Chiropractic + Naturopathic Doctor

Features Education Profession
Editor’s Note: April 2013


March 21, 2013
By Maria DiDanieli

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Is chiropractic in a mess? Should we fear for the very survival of this holistic manual therapy?

Is chiropractic in a mess? Should we fear for the very survival of this holistic manual therapy?

I often hear from DCs that they despair for their practices and/or the future of the profession. They cite a number of problems, including high debts coming out of school; the struggle to build a practice with minimal business training; the constant call to defend chiropractic against naysayers and critics; and the debates, internally within the profession, for supremacy of ideals. On hearing these concerns, I have to wonder why it is that many DCs seem to have one approach for the well-being of their patients and a whole different viewpoint when it comes to the well-being of their practices or the profession as a whole.

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As caregivers, and regardless of the practice philosophy you espouse, you have a very holistic, customized and hopeful paradigm to offer to your patients. If a patient comes to you at the bottom of her barrel – you know the one: she’s tried everything; she’s run out of hope, money and stamina; her whole life is negatively affected; and she feels like she doesn’t know which way to turn – you don’t, for a second, say, or even think, “She’s screwed!” You welcome this person and exude the optimism she needs to be able to dare to think that she can recover her life. Harnessing your evidence-informed expertise and invaluable experience, you use the tools at your disposal to work with her slowly, patiently, and in a manner that is not only customized to her overall composition, but also corrected to her state of being at each individual visit! Eventually, she reaches a point where she can not only function but even thrive and rediscover her potential.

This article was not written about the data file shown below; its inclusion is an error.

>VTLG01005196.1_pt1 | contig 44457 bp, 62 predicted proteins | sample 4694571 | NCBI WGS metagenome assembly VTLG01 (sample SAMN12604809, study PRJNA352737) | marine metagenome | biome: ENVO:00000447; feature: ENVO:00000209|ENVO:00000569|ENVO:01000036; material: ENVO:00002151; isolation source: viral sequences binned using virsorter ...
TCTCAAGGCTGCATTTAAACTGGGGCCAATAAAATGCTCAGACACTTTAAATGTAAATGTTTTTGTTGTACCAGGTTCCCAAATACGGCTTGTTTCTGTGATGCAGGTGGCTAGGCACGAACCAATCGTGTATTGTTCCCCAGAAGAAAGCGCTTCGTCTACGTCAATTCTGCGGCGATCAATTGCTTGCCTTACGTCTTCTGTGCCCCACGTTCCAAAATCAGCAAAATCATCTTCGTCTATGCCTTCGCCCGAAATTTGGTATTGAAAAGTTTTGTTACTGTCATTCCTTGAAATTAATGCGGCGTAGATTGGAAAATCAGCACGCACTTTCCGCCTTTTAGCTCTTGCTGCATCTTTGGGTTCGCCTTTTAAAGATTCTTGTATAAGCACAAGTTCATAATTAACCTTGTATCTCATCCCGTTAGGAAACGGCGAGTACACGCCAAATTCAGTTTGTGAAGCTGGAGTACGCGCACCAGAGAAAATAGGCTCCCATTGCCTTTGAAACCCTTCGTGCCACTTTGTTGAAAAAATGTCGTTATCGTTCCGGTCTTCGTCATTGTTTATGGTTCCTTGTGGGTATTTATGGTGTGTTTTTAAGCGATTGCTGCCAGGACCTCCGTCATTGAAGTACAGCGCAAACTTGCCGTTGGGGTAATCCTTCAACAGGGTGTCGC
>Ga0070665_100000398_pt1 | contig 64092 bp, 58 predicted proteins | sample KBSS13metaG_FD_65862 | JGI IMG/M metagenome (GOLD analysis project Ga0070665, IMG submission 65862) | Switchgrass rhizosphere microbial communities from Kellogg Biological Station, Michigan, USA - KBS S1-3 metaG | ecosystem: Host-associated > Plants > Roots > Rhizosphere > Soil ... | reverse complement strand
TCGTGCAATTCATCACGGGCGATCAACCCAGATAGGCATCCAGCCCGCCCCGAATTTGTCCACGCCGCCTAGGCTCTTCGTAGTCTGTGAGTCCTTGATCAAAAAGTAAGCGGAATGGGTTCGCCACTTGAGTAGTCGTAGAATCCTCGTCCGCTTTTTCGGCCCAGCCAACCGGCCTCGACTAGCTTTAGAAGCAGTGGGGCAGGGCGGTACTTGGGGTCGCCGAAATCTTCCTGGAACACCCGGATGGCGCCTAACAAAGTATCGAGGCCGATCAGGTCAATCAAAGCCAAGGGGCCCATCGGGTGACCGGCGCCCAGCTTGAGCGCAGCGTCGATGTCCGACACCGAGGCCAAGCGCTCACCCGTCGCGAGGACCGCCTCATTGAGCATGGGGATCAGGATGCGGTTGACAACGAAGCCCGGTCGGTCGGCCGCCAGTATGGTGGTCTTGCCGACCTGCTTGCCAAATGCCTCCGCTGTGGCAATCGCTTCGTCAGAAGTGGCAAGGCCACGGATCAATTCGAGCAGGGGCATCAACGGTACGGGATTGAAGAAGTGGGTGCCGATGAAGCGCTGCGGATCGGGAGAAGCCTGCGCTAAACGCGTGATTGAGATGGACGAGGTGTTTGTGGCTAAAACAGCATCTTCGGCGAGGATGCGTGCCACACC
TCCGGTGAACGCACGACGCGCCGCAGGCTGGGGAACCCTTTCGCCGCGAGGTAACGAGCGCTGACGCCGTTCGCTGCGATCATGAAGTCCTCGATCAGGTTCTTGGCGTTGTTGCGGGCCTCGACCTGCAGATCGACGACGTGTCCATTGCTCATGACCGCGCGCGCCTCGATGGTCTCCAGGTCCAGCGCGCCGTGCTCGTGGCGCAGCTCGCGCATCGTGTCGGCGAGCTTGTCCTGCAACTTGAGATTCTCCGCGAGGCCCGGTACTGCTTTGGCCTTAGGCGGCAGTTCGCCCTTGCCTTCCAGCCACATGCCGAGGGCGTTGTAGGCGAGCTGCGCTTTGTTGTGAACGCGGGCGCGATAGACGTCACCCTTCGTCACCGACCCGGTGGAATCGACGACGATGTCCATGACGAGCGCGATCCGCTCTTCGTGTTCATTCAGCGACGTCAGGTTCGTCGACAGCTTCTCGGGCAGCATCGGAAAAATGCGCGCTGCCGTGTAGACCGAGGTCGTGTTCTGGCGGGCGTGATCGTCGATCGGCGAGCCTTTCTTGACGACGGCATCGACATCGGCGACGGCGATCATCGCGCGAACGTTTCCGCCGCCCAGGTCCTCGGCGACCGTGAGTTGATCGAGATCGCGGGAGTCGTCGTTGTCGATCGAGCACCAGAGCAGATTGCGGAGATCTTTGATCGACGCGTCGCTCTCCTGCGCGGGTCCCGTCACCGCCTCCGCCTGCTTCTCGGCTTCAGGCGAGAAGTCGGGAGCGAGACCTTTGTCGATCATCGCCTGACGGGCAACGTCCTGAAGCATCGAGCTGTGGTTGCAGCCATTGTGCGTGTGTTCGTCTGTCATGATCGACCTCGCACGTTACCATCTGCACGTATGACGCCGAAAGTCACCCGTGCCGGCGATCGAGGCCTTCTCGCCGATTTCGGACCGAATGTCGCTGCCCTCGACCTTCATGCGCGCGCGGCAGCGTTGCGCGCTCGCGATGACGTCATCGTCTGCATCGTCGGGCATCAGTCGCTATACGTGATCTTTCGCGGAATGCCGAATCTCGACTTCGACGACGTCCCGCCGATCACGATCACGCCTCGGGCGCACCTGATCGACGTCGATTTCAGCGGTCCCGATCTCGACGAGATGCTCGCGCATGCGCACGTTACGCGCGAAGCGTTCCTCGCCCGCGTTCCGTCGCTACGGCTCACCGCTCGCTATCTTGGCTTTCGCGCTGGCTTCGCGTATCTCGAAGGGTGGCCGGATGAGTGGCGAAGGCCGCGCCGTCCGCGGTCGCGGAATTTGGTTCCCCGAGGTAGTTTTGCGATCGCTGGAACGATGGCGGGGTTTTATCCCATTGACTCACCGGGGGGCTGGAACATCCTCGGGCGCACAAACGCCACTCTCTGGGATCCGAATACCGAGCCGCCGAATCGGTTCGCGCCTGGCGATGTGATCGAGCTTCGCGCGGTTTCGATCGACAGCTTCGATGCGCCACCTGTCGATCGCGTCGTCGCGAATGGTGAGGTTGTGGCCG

So, why do you approach your practices, and your profession, with such a different compass, imagining failure in instances that should be pointing to the potential for healing and growth? Arguments, diverging philosophies, forays into alternative frontiers, bumps in the road, criticism, internal and external, and even any glaring deficiencies that may become apparent, are not symptoms of your demise, but merely signs that something important requires your expert attention. In this, you are no different from any other practice or profession: every worthwhile endeavour demands the constant care and intervention of those who orchestrate it. Furthermore, each strife and how you address it, in itself, refines the definition of who you are and what your purpose is – this is true of you in your practice and it is true of your profession as a whole.

If, as you look down the road of your chiropractic journey, you identify something that is not right – good! This means that neither you nor chiropractic are “dead in the water” – nor anywhere close to it. It means you’re passionate, on purpose and equipped to do something about it. Face your challenges, as a practitioner and as a member of your profession, as you would approach your patients – in the knowledge that with your expert and caring intervention, that is customized to the moment at hand, you can intervene to bring about vitality, growth and the realization of full potential.

Bien à vous,


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